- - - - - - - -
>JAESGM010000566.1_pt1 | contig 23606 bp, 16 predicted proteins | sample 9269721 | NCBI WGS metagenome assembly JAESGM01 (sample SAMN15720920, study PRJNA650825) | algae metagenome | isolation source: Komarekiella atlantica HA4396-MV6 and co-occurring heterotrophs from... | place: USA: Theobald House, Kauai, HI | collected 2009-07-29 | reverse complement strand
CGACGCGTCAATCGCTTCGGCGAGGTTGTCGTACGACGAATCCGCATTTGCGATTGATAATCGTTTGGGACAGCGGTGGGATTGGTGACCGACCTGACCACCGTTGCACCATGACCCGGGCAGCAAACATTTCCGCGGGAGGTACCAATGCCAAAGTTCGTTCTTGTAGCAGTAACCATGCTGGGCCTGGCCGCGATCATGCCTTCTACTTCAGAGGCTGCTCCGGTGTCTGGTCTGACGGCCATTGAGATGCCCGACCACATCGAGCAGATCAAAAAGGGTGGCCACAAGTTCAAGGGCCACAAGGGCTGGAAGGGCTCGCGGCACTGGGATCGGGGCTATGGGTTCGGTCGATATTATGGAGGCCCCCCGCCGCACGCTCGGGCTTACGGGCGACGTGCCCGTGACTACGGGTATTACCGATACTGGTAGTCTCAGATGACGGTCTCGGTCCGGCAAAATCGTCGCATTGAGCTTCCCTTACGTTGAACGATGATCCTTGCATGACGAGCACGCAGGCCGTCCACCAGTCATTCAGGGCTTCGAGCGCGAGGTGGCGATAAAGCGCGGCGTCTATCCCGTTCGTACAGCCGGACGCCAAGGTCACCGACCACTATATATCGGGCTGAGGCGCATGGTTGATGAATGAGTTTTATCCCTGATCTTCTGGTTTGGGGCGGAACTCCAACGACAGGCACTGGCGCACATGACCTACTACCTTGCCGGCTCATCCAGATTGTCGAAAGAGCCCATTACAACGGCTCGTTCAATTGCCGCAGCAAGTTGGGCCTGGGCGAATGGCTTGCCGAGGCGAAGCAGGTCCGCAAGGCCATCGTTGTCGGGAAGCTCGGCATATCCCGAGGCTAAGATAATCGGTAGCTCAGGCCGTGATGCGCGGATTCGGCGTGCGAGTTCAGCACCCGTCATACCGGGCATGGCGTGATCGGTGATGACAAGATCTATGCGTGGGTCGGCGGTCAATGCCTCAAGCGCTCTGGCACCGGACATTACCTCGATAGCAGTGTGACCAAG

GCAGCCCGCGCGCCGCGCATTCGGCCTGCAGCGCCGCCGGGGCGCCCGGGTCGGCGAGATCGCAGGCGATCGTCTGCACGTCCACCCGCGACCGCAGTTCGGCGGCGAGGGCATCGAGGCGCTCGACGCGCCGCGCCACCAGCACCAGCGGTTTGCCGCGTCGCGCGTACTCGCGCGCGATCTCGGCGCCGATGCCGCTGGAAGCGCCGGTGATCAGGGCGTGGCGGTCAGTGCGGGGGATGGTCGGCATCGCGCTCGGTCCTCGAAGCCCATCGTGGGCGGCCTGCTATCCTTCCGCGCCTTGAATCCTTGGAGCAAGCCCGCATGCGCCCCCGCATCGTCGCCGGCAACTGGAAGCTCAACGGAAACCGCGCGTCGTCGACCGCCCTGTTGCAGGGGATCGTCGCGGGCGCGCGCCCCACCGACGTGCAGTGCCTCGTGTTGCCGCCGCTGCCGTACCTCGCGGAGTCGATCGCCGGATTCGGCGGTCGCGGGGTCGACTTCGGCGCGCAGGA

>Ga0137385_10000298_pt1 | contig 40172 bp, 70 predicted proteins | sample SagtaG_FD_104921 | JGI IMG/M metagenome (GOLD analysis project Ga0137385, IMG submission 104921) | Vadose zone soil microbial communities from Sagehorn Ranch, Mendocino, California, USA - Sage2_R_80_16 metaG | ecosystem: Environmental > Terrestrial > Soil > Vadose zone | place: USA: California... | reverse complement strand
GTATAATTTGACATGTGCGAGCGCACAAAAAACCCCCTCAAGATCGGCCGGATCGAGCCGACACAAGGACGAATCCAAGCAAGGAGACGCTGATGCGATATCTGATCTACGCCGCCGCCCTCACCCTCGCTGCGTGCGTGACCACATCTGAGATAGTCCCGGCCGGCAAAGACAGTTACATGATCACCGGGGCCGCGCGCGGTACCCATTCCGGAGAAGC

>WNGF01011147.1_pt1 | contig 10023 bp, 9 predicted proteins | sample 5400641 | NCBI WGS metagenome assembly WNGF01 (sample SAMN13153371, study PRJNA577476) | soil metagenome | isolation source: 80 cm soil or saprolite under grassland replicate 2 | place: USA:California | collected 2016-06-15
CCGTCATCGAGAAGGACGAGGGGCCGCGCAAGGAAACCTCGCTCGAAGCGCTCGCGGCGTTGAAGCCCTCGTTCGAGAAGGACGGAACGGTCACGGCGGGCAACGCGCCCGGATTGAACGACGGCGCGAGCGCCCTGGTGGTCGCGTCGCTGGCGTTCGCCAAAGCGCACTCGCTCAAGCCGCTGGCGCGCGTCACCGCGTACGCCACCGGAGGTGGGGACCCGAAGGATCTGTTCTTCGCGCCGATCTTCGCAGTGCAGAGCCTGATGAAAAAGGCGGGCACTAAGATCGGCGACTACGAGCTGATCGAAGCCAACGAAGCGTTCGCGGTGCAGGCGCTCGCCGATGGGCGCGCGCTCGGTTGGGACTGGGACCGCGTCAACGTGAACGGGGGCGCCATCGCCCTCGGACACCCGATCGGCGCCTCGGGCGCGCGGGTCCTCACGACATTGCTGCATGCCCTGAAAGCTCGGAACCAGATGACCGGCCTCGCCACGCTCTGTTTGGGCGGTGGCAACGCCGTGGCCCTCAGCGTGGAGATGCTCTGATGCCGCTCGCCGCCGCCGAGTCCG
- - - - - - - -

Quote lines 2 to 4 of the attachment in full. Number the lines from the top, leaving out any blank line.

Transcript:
CGACGCGTCAATCGCTTCGGCGAGGTTGTCGTACGACGAATCCGCATTTGCGATTGATAATCGTTTGGGACAGCGGTGGGATTGGTGACCGACCTGACCACCGTTGCACCATGACCCGGGCAGCAAACATTTCCGCGGGAGGTACCAATGCCAAAGTTCGTTCTTGTAGCAGTAACCATGCTGGGCCTGGCCGCGATCATGCCTTCTACTTCAGAGGCTGCTCCGGTGTCTGGTCTGACGGCCATTGAGATGCCCGACCACATCGAGCAGATCAAAAAGGGTGGCCACAAGTTCAAGGGCCACAAGGGCTGGAAGGGCTCGCGGCACTGGGATCGGGGCTATGGGTTCGGTCGATATTATGGAGGCCCCCCGCCGCACGCTCGGGCTTACGGGCGACGTGCCCGTGACTACGGGTATTACCGATACTGGTAGTCTCAGATGACGGTCTCGGTCCGGCAAAATCGTCGCATTGAGCTTCCCTTACGTTGAACGATGATCCTTGCATGACGAGCACGCAGGCCGTCCACCAGTCATTCAGGGCTTCGAGCGCGAGGTGGCGATAAAGCGCGGCGTCTATCCCGTTCGTACAGCCGGACGCCAAGGTCACCGACCACTATATATCGGGCTGAGGCGCATGGTTGATGAATGAGTTTTATCCCTGATCTTCTGGTTTGGGGCGGAACTCCAACGACAGGCACTGGCGCACATGACCTACTACCTTGCCGGCTCATCCAGATTGTCGAAAGAGCCCATTACAACGGCTCGTTCAATTGCCGCAGCAAGTTGGGCCTGGGCGAATGGCTTGCCGAGGCGAAGCAGGTCCGCAAGGCCATCGTTGTCGGGAAGCTCGGCATATCCCGAGGCTAAGATAATCGGTAGCTCAGGCCGTGATGCGCGGATTCGGCGTGCGAGTTCAGCACCCGTCATACCGGGCATGGCGTGATCGGTGATGACAAGATCTATGCGTGGGTCGGCGGTCAATGCCTCAAGCGCTCTGGCACCGGACATTACCTCGATAGCAGTGTGACCAAG

GCAGCCCGCGCGCCGCGCATTCGGCCTGCAGCGCCGCCGGGGCGCCCGGGTCGGCGAGATCGCAGGCGATCGTCTGCACGTCCACCCGCGACCGCAGTTCGGCGGCGAGGGCATCGAGGCGCTCGACGCGCCGCGCCACCAGCACCAGCGGTTTGCCGCGTCGCGCGTACTCGCGCGCGATCTCGGCGCCGATGCCGCTGGAAGCGCCGGTGATCAGGGCGTGGCGGTCAGTGCGGGGGATGGTCGGCATCGCGCTCGGTCCTCGAAGCCCATCGTGGGCGGCCTGCTATCCTTCCGCGCCTTGAATCCTTGGAGCAAGCCCGCATGCGCCCCCGCATCGTCGCCGGCAACTGGAAGCTCAACGGAAACCGCGCGTCGTCGACCGCCCTGTTGCAGGGGATCGTCGCGGGCGCGCGCCCCACCGACGTGCAGTGCCTCGTGTTGCCGCCGCTGCCGTACCTCGCGGAGTCGATCGCCGGATTCGGCGGTCGCGGGGTCGACTTCGGCGCGCAGGA

>Ga0137385_10000298_pt1 | contig 40172 bp, 70 predicted proteins | sample SagtaG_FD_104921 | JGI IMG/M metagenome (GOLD analysis project Ga0137385, IMG submission 104921) | Vadose zone soil microbial communities from Sagehorn Ranch, Mendocino, California, USA - Sage2_R_80_16 metaG | ecosystem: Environmental > Terrestrial > Soil > Vadose zone | place: USA: California... | reverse complement strand